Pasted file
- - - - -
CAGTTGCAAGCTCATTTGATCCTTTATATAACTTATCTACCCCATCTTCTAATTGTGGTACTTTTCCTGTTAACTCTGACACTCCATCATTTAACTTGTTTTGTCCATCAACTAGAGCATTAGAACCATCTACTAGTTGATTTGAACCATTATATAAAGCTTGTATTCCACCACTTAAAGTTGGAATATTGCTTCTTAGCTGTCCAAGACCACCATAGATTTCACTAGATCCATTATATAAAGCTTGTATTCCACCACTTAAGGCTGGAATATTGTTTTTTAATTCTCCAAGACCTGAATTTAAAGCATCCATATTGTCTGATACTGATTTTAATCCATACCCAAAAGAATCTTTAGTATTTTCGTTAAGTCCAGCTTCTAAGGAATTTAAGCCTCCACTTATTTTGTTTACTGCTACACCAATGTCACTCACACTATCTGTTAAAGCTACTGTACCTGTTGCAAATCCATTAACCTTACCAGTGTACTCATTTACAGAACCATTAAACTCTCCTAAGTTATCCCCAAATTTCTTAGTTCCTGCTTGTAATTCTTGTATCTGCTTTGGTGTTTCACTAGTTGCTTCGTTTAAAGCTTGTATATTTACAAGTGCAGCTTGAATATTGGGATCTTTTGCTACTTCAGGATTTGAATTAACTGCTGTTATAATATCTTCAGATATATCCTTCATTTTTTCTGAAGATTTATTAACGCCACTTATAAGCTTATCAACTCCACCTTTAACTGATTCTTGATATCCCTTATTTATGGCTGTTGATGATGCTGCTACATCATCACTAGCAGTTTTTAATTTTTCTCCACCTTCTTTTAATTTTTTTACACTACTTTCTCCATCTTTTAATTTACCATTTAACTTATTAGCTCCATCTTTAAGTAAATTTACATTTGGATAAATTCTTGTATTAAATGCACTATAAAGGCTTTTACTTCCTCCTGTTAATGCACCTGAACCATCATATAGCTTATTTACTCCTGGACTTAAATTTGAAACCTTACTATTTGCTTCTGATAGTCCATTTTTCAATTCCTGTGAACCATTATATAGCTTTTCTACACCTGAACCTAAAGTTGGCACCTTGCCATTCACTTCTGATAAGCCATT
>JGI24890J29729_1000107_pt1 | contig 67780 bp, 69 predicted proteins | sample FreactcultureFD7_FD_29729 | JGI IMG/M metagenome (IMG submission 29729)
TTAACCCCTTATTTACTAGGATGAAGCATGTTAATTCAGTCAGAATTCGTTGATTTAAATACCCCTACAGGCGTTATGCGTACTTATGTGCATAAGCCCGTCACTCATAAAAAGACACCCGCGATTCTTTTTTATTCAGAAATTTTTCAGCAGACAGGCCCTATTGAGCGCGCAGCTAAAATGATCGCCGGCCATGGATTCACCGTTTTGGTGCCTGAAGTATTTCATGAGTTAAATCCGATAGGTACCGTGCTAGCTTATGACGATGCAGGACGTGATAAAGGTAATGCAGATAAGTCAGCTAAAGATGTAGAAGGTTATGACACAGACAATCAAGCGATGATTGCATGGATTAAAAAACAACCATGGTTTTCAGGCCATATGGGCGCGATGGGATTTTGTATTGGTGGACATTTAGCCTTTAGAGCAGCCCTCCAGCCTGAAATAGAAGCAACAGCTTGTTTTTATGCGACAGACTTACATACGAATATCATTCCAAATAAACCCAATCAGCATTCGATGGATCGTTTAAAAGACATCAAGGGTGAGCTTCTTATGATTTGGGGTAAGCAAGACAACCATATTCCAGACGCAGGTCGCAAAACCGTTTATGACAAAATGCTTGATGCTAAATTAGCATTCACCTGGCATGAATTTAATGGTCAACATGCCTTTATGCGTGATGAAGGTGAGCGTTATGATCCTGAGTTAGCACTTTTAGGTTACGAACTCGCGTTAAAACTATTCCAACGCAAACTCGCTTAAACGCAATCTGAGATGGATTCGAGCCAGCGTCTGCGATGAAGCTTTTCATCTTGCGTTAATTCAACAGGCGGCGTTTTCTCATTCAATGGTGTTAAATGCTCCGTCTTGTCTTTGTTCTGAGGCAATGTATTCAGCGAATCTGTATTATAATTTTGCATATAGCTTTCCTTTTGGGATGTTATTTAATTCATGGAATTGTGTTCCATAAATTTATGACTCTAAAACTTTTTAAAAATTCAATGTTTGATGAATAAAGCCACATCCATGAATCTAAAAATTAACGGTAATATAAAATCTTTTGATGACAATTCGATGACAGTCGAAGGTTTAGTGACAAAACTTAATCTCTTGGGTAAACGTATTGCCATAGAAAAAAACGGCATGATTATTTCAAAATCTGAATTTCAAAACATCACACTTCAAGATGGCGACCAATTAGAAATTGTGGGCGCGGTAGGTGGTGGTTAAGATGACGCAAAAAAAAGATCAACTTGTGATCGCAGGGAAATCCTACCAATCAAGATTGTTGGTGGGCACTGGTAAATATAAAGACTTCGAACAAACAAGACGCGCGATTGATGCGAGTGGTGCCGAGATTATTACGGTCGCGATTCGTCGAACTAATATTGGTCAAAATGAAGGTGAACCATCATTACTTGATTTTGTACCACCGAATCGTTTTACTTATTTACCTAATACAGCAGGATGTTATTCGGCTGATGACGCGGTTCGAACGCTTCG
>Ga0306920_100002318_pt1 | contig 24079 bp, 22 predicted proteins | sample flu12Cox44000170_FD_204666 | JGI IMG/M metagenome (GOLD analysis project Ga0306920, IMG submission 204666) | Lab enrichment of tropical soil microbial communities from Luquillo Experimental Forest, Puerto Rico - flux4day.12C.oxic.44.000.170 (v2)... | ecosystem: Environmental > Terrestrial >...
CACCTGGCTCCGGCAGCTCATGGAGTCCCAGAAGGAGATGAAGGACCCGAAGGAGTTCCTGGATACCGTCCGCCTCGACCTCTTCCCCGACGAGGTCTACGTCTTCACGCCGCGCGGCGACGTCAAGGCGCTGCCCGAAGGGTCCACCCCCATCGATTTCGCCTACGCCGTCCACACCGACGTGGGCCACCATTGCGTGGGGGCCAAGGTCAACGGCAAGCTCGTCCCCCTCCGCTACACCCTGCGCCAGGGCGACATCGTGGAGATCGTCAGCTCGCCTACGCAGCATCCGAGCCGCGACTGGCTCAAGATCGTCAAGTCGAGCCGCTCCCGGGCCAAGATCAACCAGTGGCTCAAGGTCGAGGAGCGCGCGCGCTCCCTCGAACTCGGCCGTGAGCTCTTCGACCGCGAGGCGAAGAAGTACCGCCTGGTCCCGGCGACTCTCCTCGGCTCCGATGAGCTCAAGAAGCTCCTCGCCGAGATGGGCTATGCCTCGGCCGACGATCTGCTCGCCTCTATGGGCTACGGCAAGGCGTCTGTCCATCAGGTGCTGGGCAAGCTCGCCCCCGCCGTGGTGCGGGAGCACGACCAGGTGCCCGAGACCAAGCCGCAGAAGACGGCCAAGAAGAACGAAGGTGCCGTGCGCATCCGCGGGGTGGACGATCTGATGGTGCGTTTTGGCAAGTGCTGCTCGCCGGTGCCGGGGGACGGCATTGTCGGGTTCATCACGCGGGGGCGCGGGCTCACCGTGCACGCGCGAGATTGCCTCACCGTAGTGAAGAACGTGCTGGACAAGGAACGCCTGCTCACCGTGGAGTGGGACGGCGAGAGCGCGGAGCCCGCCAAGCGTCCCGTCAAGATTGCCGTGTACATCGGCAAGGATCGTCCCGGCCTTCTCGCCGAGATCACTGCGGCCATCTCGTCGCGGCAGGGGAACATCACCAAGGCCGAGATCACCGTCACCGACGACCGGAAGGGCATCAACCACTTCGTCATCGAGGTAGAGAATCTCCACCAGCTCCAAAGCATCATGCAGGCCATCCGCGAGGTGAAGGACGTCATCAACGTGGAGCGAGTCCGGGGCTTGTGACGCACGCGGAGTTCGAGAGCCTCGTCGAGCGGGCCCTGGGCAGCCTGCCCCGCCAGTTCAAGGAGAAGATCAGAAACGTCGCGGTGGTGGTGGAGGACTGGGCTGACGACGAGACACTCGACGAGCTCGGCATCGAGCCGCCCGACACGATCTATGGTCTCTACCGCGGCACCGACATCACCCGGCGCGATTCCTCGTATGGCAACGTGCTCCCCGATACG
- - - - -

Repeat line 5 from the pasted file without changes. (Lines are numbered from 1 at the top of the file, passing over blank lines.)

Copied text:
CACCTGGCTCCGGCAGCTCATGGAGTCCCAGAAGGAGATGAAGGACCCGAAGGAGTTCCTGGATACCGTCCGCCTCGACCTCTTCCCCGACGAGGTCTACGTCTTCACGCCGCGCGGCGACGTCAAGGCGCTGCCCGAAGGGTCCACCCCCATCGATTTCGCCTACGCCGTCCACACCGACGTGGGCCACCATTGCGTGGGGGCCAAGGTCAACGGCAAGCTCGTCCCCCTCCGCTACACCCTGCGCCAGGGCGACATCGTGGAGATCGTCAGCTCGCCTACGCAGCATCCGAGCCGCGACTGGCTCAAGATCGTCAAGTCGAGCCGCTCCCGGGCCAAGATCAACCAGTGGCTCAAGGTCGAGGAGCGCGCGCGCTCCCTCGAACTCGGCCGTGAGCTCTTCGACCGCGAGGCGAAGAAGTACCGCCTGGTCCCGGCGACTCTCCTCGGCTCCGATGAGCTCAAGAAGCTCCTCGCCGAGATGGGCTATGCCTCGGCCGACGATCTGCTCGCCTCTATGGGCTACGGCAAGGCGTCTGTCCATCAGGTGCTGGGCAAGCTCGCCCCCGCCGTGGTGCGGGAGCACGACCAGGTGCCCGAGACCAAGCCGCAGAAGACGGCCAAGAAGAACGAAGGTGCCGTGCGCATCCGCGGGGTGGACGATCTGATGGTGCGTTTTGGCAAGTGCTGCTCGCCGGTGCCGGGGGACGGCATTGTCGGGTTCATCACGCGGGGGCGCGGGCTCACCGTGCACGCGCGAGATTGCCTCACCGTAGTGAAGAACGTGCTGGACAAGGAACGCCTGCTCACCGTGGAGTGGGACGGCGAGAGCGCGGAGCCCGCCAAGCGTCCCGTCAAGATTGCCGTGTACATCGGCAAGGATCGTCCCGGCCTTCTCGCCGAGATCACTGCGGCCATCTCGTCGCGGCAGGGGAACATCACCAAGGCCGAGATCACCGTCACCGACGACCGGAAGGGCATCAACCACTTCGTCATCGAGGTAGAGAATCTCCACCAGCTCCAAAGCATCATGCAGGCCATCCGCGAGGTGAAGGACGTCATCAACGTGGAGCGAGTCCGGGGCTTGTGACGCACGCGGAGTTCGAGAGCCTCGTCGAGCGGGCCCTGGGCAGCCTGCCCCGCCAGTTCAAGGAGAAGATCAGAAACGTCGCGGTGGTGGTGGAGGACTGGGCTGACGACGAGACACTCGACGAGCTCGGCATCGAGCCGCCCGACACGATCTATGGTCTCTACCGCGGCACCGACATCACCCGGCGCGATTCCTCGTATGGCAACGTGCTCCCCGATACG